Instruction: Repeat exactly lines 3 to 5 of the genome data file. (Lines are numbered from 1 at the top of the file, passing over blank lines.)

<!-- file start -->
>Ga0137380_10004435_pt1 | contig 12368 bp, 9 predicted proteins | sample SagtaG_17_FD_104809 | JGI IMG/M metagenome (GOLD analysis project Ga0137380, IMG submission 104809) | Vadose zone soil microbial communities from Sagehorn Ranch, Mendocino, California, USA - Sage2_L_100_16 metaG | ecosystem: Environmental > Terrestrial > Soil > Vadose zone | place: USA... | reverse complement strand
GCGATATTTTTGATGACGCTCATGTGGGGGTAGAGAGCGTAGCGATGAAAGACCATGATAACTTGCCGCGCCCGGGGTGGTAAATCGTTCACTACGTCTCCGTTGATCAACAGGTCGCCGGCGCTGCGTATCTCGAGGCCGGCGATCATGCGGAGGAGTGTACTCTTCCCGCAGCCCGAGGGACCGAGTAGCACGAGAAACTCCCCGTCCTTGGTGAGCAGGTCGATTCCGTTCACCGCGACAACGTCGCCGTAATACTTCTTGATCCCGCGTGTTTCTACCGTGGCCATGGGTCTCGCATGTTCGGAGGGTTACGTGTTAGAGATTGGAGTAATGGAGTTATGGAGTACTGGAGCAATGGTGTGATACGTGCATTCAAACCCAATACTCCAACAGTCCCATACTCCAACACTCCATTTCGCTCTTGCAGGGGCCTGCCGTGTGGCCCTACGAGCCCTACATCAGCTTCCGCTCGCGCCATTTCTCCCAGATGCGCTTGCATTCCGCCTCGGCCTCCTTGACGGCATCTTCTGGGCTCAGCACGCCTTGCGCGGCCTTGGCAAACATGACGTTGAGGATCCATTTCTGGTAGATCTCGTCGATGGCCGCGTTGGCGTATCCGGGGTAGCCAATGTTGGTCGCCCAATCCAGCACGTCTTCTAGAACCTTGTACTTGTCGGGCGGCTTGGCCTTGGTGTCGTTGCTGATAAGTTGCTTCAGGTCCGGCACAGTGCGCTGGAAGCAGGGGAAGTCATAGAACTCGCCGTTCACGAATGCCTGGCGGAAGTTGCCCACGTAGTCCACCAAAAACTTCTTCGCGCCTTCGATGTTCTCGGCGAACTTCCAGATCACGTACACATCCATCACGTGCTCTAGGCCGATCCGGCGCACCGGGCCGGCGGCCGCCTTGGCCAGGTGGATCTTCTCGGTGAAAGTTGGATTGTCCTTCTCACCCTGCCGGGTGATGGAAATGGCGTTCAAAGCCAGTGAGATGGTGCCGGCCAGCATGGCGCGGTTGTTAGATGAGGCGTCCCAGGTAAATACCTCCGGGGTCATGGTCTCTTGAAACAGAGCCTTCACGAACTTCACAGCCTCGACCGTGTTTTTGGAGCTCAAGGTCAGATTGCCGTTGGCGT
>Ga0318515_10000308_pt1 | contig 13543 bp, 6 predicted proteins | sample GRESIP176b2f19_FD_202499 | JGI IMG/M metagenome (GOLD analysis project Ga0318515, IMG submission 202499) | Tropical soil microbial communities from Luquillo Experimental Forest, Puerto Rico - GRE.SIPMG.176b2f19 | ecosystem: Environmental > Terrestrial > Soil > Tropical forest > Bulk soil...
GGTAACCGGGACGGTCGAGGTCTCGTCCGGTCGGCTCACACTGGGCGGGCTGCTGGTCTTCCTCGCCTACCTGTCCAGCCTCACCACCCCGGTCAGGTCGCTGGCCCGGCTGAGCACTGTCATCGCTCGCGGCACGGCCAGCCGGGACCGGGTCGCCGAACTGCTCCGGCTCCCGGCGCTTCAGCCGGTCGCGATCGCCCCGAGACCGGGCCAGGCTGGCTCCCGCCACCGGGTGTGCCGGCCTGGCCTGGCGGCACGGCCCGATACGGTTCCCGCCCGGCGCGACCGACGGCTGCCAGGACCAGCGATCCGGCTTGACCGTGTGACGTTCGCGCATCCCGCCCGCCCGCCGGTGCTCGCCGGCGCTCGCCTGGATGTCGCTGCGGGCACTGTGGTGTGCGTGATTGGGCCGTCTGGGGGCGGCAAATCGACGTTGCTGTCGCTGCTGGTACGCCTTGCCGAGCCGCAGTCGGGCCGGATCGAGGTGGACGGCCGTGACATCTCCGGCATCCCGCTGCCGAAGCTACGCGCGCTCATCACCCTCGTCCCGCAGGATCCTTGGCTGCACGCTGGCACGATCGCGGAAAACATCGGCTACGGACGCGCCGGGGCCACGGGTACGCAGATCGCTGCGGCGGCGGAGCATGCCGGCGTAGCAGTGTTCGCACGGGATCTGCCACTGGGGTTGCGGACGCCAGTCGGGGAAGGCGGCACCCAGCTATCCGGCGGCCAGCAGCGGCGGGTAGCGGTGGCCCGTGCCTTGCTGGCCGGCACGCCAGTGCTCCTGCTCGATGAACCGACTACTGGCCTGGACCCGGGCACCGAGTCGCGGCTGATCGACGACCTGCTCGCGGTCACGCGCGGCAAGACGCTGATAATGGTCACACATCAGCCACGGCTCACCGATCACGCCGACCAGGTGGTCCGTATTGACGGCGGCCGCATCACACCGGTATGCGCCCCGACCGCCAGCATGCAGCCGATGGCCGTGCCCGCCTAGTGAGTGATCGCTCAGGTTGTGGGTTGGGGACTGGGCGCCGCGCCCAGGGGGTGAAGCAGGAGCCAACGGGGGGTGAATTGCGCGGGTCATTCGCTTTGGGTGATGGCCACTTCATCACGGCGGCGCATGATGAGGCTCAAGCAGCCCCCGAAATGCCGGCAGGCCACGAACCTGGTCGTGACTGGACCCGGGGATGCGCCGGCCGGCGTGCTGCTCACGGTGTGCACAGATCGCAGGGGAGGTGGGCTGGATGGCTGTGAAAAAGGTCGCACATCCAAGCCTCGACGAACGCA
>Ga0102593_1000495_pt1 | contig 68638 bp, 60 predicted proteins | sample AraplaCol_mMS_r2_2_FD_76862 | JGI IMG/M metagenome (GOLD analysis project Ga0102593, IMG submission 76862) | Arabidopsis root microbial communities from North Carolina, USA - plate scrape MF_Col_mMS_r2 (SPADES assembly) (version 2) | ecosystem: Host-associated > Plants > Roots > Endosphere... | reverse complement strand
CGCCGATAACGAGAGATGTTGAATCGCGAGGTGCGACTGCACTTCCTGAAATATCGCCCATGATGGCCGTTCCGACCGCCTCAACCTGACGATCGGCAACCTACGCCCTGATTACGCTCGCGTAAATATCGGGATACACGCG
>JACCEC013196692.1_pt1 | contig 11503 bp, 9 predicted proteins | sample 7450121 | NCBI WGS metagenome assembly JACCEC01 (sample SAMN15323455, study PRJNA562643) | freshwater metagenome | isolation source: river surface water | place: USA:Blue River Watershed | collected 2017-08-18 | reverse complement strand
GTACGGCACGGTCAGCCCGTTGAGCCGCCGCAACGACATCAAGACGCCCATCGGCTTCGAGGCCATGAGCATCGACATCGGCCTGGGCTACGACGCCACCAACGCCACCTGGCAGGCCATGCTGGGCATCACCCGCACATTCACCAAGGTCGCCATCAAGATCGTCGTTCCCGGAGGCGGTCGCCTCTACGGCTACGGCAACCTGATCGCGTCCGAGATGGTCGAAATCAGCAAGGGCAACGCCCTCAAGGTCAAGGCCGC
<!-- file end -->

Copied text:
>Ga0318515_10000308_pt1 | contig 13543 bp, 6 predicted proteins | sample GRESIP176b2f19_FD_202499 | JGI IMG/M metagenome (GOLD analysis project Ga0318515, IMG submission 202499) | Tropical soil microbial communities from Luquillo Experimental Forest, Puerto Rico - GRE.SIPMG.176b2f19 | ecosystem: Environmental > Terrestrial > Soil > Tropical forest > Bulk soil...
GGTAACCGGGACGGTCGAGGTCTCGTCCGGTCGGCTCACACTGGGCGGGCTGCTGGTCTTCCTCGCCTACCTGTCCAGCCTCACCACCCCGGTCAGGTCGCTGGCCCGGCTGAGCACTGTCATCGCTCGCGGCACGGCCAGCCGGGACCGGGTCGCCGAACTGCTCCGGCTCCCGGCGCTTCAGCCGGTCGCGATCGCCCCGAGACCGGGCCAGGCTGGCTCCCGCCACCGGGTGTGCCGGCCTGGCCTGGCGGCACGGCCCGATACGGTTCCCGCCCGGCGCGACCGACGGCTGCCAGGACCAGCGATCCGGCTTGACCGTGTGACGTTCGCGCATCCCGCCCGCCCGCCGGTGCTCGCCGGCGCTCGCCTGGATGTCGCTGCGGGCACTGTGGTGTGCGTGATTGGGCCGTCTGGGGGCGGCAAATCGACGTTGCTGTCGCTGCTGGTACGCCTTGCCGAGCCGCAGTCGGGCCGGATCGAGGTGGACGGCCGTGACATCTCCGGCATCCCGCTGCCGAAGCTACGCGCGCTCATCACCCTCGTCCCGCAGGATCCTTGGCTGCACGCTGGCACGATCGCGGAAAACATCGGCTACGGACGCGCCGGGGCCACGGGTACGCAGATCGCTGCGGCGGCGGAGCATGCCGGCGTAGCAGTGTTCGCACGGGATCTGCCACTGGGGTTGCGGACGCCAGTCGGGGAAGGCGGCACCCAGCTATCCGGCGGCCAGCAGCGGCGGGTAGCGGTGGCCCGTGCCTTGCTGGCCGGCACGCCAGTGCTCCTGCTCGATGAACCGACTACTGGCCTGGACCCGGGCACCGAGTCGCGGCTGATCGACGACCTGCTCGCGGTCACGCGCGGCAAGACGCTGATAATGGTCACACATCAGCCACGGCTCACCGATCACGCCGACCAGGTGGTCCGTATTGACGGCGGCCGCATCACACCGGTATGCGCCCCGACCGCCAGCATGCAGCCGATGGCCGTGCCCGCCTAGTGAGTGATCGCTCAGGTTGTGGGTTGGGGACTGGGCGCCGCGCCCAGGGGGTGAAGCAGGAGCCAACGGGGGGTGAATTGCGCGGGTCATTCGCTTTGGGTGATGGCCACTTCATCACGGCGGCGCATGATGAGGCTCAAGCAGCCCCCGAAATGCCGGCAGGCCACGAACCTGGTCGTGACTGGACCCGGGGATGCGCCGGCCGGCGTGCTGCTCACGGTGTGCACAGATCGCAGGGGAGGTGGGCTGGATGGCTGTGAAAAAGGTCGCACATCCAAGCCTCGACGAACGCA
>Ga0102593_1000495_pt1 | contig 68638 bp, 60 predicted proteins | sample AraplaCol_mMS_r2_2_FD_76862 | JGI IMG/M metagenome (GOLD analysis project Ga0102593, IMG submission 76862) | Arabidopsis root microbial communities from North Carolina, USA - plate scrape MF_Col_mMS_r2 (SPADES assembly) (version 2) | ecosystem: Host-associated > Plants > Roots > Endosphere... | reverse complement strand